Homelife

Monday, August 27, 2012

False Start

Imagine.  Feet in the blocks.  Hands and fingers crisply stretched across the painted line of the track.  Heart loud.  Brain wired.  Eyes focused on the path ahead.  Adrenaline pumping.  Lungs deeply inhaling.  Anticipating the crack of the gun.  Run.
No.  False start.  Back to the starting line.  Do it all over again. 
I've never actually run a race on a track but I do know that when I'm in the corral for a 5K I'm all adrenaline.  It's an awesome, terrifying feeling.  You have to pace yourself.  You can't go out too fast using all that energy or you won't have any left for the end of the race.  It's all about mind over body.  You have to hold back a little. 
We were all set to be far from here now. All set to be well into the race.  But it was a false start.  We are back in the corral waiting, anticipating.   We have a good place - a pillow top bed, a warm shower, a nice pool, a hot tub.  But if we wake up here again - if I see that same alarm clock - I will feel like I'm in Groundhog Day, that awful movie when Bill Murray couldn't get on to the next day.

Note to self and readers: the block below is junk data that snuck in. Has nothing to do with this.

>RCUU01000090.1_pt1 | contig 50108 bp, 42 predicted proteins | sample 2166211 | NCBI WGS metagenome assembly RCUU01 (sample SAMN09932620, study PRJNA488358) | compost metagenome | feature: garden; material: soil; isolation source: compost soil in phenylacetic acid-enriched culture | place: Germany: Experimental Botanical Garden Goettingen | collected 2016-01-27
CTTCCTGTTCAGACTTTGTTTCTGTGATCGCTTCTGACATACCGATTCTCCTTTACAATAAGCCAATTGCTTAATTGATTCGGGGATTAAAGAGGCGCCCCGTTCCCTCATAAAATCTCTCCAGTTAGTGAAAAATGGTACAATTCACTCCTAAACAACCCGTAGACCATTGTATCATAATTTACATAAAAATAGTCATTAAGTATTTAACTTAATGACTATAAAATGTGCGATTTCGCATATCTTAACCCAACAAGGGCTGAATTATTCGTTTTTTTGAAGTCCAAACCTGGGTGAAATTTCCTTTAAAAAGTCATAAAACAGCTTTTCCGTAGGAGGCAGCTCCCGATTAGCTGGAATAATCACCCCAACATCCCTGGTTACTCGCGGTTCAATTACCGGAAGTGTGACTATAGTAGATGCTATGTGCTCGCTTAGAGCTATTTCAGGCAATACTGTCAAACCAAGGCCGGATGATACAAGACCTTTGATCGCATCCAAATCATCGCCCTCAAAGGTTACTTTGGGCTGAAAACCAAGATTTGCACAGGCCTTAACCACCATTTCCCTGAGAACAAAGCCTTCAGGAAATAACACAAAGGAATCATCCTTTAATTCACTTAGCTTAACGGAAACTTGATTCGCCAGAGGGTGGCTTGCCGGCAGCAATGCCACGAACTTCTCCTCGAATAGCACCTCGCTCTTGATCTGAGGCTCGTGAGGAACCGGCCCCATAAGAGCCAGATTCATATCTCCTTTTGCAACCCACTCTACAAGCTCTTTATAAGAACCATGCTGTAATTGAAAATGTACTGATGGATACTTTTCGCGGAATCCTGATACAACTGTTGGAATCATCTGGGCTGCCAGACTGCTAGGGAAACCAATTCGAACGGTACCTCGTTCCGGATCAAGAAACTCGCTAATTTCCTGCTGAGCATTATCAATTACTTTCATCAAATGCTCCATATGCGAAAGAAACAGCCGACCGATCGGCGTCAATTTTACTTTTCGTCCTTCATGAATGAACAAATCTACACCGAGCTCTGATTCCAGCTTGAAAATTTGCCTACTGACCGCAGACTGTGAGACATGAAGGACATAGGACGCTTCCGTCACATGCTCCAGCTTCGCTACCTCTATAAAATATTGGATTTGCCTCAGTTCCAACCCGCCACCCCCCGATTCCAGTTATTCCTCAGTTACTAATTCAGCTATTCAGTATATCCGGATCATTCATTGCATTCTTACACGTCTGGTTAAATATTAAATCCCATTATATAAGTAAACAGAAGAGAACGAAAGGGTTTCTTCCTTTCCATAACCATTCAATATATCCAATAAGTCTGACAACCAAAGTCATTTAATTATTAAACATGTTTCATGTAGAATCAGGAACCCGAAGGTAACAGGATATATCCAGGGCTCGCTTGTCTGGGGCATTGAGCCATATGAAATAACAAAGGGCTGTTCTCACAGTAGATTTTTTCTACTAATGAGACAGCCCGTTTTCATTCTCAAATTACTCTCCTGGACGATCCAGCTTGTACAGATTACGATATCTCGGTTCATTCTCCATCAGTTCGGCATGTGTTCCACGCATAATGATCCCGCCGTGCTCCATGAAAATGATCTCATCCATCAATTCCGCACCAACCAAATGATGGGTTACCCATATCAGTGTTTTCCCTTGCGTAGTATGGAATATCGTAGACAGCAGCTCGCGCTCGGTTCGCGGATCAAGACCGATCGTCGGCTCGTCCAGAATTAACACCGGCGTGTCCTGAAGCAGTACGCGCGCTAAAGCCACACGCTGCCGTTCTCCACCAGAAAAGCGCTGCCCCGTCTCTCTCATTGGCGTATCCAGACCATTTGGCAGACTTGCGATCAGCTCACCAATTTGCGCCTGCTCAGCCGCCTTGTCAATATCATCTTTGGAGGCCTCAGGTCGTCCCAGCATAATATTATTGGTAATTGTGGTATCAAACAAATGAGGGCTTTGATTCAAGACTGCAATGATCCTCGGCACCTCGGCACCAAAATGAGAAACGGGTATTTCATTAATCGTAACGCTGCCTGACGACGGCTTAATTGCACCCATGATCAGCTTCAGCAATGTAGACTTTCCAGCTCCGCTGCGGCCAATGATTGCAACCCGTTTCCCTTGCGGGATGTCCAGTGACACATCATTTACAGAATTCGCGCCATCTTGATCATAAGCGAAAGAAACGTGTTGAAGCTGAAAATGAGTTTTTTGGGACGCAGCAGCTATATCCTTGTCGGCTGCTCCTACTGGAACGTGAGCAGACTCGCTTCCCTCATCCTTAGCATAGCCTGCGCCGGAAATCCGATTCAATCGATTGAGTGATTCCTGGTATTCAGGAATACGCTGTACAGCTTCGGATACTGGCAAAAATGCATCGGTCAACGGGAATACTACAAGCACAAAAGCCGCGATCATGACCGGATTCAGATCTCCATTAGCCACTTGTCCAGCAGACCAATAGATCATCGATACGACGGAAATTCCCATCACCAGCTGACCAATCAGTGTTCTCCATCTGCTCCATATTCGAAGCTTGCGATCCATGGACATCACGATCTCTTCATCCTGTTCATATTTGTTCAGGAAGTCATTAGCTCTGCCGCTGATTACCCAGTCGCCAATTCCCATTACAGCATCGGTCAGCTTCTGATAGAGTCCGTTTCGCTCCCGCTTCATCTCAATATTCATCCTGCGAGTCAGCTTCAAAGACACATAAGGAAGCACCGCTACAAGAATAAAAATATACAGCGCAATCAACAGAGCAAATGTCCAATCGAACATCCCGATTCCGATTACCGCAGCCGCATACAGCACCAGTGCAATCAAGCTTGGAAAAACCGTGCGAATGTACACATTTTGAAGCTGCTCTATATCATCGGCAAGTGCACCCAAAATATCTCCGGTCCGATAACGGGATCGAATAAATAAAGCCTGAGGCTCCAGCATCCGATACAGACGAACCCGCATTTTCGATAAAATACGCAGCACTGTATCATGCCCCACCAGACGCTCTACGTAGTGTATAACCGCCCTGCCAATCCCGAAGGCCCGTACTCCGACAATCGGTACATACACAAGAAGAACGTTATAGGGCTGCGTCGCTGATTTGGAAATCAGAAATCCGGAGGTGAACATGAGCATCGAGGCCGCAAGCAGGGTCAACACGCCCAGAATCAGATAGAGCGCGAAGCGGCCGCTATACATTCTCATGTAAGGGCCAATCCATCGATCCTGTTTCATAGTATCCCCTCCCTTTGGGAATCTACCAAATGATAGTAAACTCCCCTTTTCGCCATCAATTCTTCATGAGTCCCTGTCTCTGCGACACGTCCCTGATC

At least we have each other to stay amused in these 200 square feet.  It's funny.  The kids are piled on the bed watching Sesame Street that they haven't seen in years and wouldn't dare watch at home.  What is about a new place that makes everything new again?  I ironed the damp bathing suits from last night to try to get them ready to wear today, and Charlie says, "Mom is wire-drying the bathing suits!"  He is the compound-word-maker-upper.  He knows what an iron is and has seen me use it on quite a few occassions, but somehow his new term was so much more descriptive of what I was doing.  Right - who irons bathing suits?  So we are having fun learning about each other in more ways than would be possible at home.
And there's a major city out there to tour!  We made the best of it yesterday and will again today. The sun is shining brightly, there are thousands of parks in Chicago that boast the best of everything and we'll find the best for us.
Then tonight around 8 we'll get on the road for a fresh start, driving through the night to the Badlands!  Hopefully its better in the Badlands!  Hopefully we are just pacing ourselves for what lies ahead, conserving our energy.

Saturday, August 25, 2012

Charging